Technology and Technique: Twenty-five Years of Enticing Undergraduates to Online Searching, 1986-2011
Sally Stokes, CUA SLIS; White House Historical Association
This poster reports the results of a survey of the library literature from the mid-1980s to the present, focusing on trends and challenges in instructing undergraduate students in the use of the OPAC and remote database searching over the past twenty-five years. The means to store and retrieve print, image, and video have overwhelmingly altered the search scenario, and yet the process of educating students about available resources has retained some of its historic patterns. The poster will present some surprising findings about a quarter century of both changes and consistency in librarians’ efforts to engage students in acquiring and applying sound information-seeking skills.
U.S. National Strategies
Karen Cooper, Lily McGovern & Julie Arrighetti, National Defense University Library
After discovering that very few of the U.S. National Strategies are available online, and those are scattered on many different websites, we decided to collect as many as possible into one CONTENTdm archive. We'll describe our treasure hunt through the deep web to create this digital collection which satisfies requests we regularly receive from our patrons. We hope to encourage others to take on similar hunter-gatherer projects, thereby fulfilling needs specific to their institutions and ensuring preservation of those digital documents.
Web 2.0 as a Tool for Competitive Intelligence
Emily Robinson, Catholic University of America
As Web 2.0 and social networking become increasingly popular, special librarians are finding new and innovate ways to use these technologies to their advantage. Many social networking sites and technologies such as Linked-In, Twitter, blogs, and RSS feeds are being used to collect competitive intelligence for companies and potential clients. Many new companies are not included in the usual business reference resources, but have a strong online presence as business owners use the internet to network and build their client base. Other companies use social networking and RSS feeds to share updated information about the company, new products, partnerships, and other information. Tech-savvy special librarians are able to harness this information and use it for their own competitive intelligence and research purposes and as a supplement to traditional commercial databases. This poster will illustrate innovate ways librarians can use popular social networking and Web 2.0 sites to collect competitive intelligence for their organization.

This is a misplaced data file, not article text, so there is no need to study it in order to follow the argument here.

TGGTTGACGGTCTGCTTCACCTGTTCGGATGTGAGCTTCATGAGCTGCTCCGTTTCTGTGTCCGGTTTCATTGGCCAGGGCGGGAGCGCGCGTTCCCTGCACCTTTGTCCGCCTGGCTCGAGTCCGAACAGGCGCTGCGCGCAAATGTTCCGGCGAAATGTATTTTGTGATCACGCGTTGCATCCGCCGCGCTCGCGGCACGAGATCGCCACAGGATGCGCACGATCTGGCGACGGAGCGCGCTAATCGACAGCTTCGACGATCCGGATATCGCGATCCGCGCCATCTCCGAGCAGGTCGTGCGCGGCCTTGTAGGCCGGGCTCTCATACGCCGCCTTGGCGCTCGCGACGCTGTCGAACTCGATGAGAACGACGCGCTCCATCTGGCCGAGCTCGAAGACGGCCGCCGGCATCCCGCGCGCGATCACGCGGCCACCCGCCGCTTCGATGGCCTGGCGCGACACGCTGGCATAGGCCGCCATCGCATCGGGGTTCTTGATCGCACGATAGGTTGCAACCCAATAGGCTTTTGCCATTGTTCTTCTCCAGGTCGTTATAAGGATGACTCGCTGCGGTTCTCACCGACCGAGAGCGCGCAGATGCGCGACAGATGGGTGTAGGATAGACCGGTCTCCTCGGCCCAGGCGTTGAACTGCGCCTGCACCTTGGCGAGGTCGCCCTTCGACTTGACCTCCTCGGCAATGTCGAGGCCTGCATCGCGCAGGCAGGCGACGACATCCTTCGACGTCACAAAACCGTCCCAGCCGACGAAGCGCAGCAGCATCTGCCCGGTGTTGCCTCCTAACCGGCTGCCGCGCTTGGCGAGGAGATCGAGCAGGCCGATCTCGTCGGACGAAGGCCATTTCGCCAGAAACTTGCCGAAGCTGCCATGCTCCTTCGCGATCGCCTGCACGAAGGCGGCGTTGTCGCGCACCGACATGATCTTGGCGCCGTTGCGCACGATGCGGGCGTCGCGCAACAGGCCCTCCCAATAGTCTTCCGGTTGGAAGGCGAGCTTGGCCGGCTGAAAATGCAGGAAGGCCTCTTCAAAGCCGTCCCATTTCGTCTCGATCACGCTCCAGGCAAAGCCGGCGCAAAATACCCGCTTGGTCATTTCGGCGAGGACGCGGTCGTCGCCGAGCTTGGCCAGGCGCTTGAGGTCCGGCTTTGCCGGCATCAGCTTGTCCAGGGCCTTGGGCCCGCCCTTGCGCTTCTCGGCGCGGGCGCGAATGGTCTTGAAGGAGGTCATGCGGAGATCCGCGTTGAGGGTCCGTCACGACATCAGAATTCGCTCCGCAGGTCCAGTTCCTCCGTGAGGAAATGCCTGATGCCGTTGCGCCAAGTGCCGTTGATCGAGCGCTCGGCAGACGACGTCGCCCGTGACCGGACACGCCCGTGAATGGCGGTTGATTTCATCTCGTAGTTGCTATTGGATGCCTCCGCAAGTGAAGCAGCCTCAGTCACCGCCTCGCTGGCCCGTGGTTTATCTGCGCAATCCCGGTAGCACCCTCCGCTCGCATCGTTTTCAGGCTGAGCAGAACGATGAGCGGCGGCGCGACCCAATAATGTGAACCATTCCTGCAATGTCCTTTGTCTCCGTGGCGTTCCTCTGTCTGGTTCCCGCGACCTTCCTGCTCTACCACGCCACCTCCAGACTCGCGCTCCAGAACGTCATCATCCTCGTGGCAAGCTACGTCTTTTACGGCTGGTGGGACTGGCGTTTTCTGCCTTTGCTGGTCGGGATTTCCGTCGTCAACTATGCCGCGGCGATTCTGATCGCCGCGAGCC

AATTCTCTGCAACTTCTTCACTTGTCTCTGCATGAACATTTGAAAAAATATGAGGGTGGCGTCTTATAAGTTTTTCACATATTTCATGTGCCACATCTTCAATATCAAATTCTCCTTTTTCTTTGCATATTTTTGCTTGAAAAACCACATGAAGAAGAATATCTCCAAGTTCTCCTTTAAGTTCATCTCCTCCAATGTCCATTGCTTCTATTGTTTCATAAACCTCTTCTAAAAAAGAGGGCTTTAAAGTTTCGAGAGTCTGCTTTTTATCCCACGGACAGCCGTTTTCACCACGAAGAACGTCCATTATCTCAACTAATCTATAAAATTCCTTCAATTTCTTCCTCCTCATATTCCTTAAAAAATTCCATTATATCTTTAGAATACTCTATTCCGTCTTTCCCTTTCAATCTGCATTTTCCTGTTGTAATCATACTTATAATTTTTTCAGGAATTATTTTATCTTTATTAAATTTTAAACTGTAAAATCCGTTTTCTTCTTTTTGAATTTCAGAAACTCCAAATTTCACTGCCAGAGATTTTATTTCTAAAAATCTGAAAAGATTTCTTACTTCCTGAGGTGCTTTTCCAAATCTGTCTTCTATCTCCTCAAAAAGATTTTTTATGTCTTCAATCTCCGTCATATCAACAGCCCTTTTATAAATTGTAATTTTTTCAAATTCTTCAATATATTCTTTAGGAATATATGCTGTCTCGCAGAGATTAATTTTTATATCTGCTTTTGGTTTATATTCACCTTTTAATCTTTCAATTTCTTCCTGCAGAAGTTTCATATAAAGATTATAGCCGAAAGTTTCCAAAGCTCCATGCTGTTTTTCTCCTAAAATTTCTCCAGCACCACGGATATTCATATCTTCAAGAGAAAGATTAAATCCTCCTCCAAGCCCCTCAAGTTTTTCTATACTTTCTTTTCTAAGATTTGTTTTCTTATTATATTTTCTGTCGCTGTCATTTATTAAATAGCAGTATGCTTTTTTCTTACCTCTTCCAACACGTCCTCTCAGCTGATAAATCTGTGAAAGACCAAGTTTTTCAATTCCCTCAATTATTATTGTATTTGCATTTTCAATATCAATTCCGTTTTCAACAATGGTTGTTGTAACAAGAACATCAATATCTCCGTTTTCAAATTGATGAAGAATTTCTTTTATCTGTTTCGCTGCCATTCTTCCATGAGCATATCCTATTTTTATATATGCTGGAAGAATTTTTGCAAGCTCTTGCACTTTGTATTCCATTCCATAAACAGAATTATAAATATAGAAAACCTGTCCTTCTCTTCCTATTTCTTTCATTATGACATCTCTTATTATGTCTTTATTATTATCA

A Year of Mobile Librarianship at NASA Goddard
Michael Chesnes, Tonia Reynolds-Pope & Charles Early, NASA Goddard Library